“The amount of attention on me has gone supernova, which super sucks,” lamented Elon Musk last week. “Will try my best to be heads down focused on doing useful things for civilization.”
“May you live in interesting times,” is a toast idly tossed around during graduation ceremonies and at the White House correspondent’s dinner. It’s one of those pithy sayings which sounds polite and encouraging until one lives through something like a world war or global pandemic.
“Interesting,” is certainly one descriptor, though one hardly covers it.
In 2022, after 2.5+ years and counting of two-weeks to slow the spread, the sentiment seems rather ominous. New brides and grooms, new grads and students of journalism might appreciate a more sensitive, updated toast: “May the times you live in send historians into a stupefied coma of uneventful ennui.”
In myth, the ancient Greek hero Achilles is given a stark choice by the gods: Live fast and die a young hero or achieve old age in peacefully boring obscurity.
The Achilles of myth chooses the former, though regrets it later, if Milton is to be believed. When Achilles is discovered on one level of the afterlife in Paradise Lost, he laments missing out on the pleasures of a long and fruitful life and wonders what good dying a legend was supposed to do him.
That and a $10 will get you a cup of coffee at Starbucks, after all.
Like Achilles, Elon Musk was born into very interesting times. Like Achilles, Musk too has opted for a legendary life. Unlike the Achille’s myth, however, Mr. Musk’s destined greatness was probably not as straightforward a choice as Achille’s was forced to make.
But visionaries, like legends, don’t get to choose the time into which they are born; but they can choose to forge a new path through some unchartered frontier as opposed to following the well-worn tracks others have laid.
After all, we humans, though we are at loathe to admit it, sometimes crave nothing so much as some higher authority to which we can cleave; some trusted visionary leader or unimpeachable religious authority or social zeitgeist to tell us exactly what to do and how to do it.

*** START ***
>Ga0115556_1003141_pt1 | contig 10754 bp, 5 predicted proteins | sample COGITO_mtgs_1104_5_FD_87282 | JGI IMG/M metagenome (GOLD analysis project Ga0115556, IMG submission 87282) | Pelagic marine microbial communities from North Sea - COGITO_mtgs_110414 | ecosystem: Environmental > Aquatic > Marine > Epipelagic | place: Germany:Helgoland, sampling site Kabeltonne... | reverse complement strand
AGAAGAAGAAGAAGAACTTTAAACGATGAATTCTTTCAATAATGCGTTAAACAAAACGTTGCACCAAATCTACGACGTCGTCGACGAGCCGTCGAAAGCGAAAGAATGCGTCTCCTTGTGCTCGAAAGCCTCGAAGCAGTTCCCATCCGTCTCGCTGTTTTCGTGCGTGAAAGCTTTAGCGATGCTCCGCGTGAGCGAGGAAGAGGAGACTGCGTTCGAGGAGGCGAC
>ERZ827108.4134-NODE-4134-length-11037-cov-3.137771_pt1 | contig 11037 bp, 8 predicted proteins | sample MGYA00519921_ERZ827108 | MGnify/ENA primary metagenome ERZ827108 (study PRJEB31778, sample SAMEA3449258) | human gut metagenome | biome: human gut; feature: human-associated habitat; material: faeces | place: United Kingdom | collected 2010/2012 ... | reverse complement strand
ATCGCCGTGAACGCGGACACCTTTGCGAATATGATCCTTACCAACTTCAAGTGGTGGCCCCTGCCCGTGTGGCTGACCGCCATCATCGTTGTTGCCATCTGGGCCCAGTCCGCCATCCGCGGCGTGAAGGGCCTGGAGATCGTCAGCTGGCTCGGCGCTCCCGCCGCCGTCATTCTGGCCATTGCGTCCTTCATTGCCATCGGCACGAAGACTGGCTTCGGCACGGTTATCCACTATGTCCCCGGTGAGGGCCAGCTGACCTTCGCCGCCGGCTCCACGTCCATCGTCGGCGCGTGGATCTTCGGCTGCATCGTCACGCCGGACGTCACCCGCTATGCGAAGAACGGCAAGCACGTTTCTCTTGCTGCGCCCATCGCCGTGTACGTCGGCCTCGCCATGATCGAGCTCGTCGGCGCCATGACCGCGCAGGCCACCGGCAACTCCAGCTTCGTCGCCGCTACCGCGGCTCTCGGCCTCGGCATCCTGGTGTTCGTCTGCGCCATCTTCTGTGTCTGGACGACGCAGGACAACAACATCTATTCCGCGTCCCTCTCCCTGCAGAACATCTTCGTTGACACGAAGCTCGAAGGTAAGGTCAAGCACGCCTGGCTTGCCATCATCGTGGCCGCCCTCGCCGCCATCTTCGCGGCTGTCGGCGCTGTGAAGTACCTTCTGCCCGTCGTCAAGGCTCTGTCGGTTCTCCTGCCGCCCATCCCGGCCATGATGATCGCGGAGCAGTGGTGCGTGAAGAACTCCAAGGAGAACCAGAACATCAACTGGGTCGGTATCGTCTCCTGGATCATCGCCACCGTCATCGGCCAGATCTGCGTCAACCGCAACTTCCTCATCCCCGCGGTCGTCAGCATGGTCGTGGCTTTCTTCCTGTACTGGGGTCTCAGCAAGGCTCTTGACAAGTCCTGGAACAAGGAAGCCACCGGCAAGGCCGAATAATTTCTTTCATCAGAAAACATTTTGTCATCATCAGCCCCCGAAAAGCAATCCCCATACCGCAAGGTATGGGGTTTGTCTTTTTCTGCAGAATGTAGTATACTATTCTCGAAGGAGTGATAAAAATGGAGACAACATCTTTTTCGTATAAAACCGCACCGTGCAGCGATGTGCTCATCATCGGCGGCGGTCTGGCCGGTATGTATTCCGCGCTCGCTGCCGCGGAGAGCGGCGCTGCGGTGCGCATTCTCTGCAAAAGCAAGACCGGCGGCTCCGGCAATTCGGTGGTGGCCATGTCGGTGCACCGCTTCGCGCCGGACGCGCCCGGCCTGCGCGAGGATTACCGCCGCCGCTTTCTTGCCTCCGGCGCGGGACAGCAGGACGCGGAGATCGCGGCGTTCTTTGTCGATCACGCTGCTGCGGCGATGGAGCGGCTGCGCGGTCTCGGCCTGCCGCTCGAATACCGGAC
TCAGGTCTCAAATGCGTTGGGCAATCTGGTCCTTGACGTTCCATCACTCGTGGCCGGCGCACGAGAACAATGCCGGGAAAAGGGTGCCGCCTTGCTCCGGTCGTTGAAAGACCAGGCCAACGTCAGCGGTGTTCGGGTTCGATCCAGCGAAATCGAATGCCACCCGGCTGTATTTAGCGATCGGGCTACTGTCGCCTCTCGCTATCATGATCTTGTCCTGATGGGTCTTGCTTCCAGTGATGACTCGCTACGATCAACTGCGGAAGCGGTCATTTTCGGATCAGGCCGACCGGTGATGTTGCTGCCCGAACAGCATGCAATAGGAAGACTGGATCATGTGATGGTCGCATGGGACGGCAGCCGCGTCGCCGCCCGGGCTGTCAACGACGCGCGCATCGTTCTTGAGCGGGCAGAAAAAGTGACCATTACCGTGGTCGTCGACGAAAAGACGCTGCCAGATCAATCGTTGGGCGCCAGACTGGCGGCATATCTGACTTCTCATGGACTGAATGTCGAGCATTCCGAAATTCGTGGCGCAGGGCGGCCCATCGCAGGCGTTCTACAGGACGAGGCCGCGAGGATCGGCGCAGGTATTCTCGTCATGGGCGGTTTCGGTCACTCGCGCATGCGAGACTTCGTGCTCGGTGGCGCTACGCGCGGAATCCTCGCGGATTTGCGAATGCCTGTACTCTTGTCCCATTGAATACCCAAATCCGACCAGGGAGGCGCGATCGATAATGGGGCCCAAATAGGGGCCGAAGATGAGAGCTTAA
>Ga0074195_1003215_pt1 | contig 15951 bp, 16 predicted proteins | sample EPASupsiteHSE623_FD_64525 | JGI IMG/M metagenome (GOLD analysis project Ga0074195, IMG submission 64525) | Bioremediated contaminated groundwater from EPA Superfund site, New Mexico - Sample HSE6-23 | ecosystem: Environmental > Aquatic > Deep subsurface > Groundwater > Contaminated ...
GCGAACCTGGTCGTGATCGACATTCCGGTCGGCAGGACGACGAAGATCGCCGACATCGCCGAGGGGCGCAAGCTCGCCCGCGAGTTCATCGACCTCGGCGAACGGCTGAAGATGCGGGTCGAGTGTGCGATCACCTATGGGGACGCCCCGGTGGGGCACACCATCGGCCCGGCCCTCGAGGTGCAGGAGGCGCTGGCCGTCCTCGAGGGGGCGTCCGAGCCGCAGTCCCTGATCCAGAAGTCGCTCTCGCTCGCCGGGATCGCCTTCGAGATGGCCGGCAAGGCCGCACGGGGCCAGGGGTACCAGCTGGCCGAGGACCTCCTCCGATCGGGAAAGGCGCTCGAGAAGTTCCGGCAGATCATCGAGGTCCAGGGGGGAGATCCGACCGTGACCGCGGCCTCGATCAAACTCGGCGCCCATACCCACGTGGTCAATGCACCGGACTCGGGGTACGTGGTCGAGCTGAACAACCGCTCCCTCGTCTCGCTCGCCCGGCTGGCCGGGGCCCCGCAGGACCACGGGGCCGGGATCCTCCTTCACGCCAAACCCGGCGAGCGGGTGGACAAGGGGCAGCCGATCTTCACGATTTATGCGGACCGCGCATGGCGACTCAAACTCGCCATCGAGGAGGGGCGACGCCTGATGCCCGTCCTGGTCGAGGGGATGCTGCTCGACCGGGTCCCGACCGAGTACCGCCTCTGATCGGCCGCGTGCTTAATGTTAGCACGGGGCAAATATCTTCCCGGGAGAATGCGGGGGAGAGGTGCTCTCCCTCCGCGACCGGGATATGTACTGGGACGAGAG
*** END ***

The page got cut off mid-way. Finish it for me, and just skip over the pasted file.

For those who do manage to throw off that yoke, who must each day discern for themselves what needs doing and how best to do it- making about a million mistakes along the way- the stakes are very high.
That has certainly been the case for Elon Musk. He has gone the gamut over the past few years; a fallen icon to some, a rising star to others. Pre-covid, Musk was considered a rock-star of the left, a green innovator credited with near god-like knowledge of foresight.
A new economic frontier of electric vehicles was being born and Elon Musk was on the forefront.
Then, of course, COVID19 hit U.S. shores and everything changed.
Or rather, everything started changing, and it hasn’t stopped yet. How many of these changes will be permanent, no one knows. No one really knows what the future will look like, either. Most people are coming to accept the fact that things may never return to “normal” and that the near-term future will look, at minimum, like a Frankenstein’s monster of patchy policy changes, new normals and a reemerging status quo.
For innovators like Elon Musk, changing with the tides- more importantly, anticipating the directions of those tides; most importantly, shaping the direction of those tides- periods of great change and upheaval provide the best opportunities for advancement.
Some areas and avenues are closed off; but brand new ones are revealed. In his field, Elon Musk is like an elite runner or athlete. Plenty of race participants can shine on a flat road in ideal conditions; the steep hills reveal the forerunning standouts.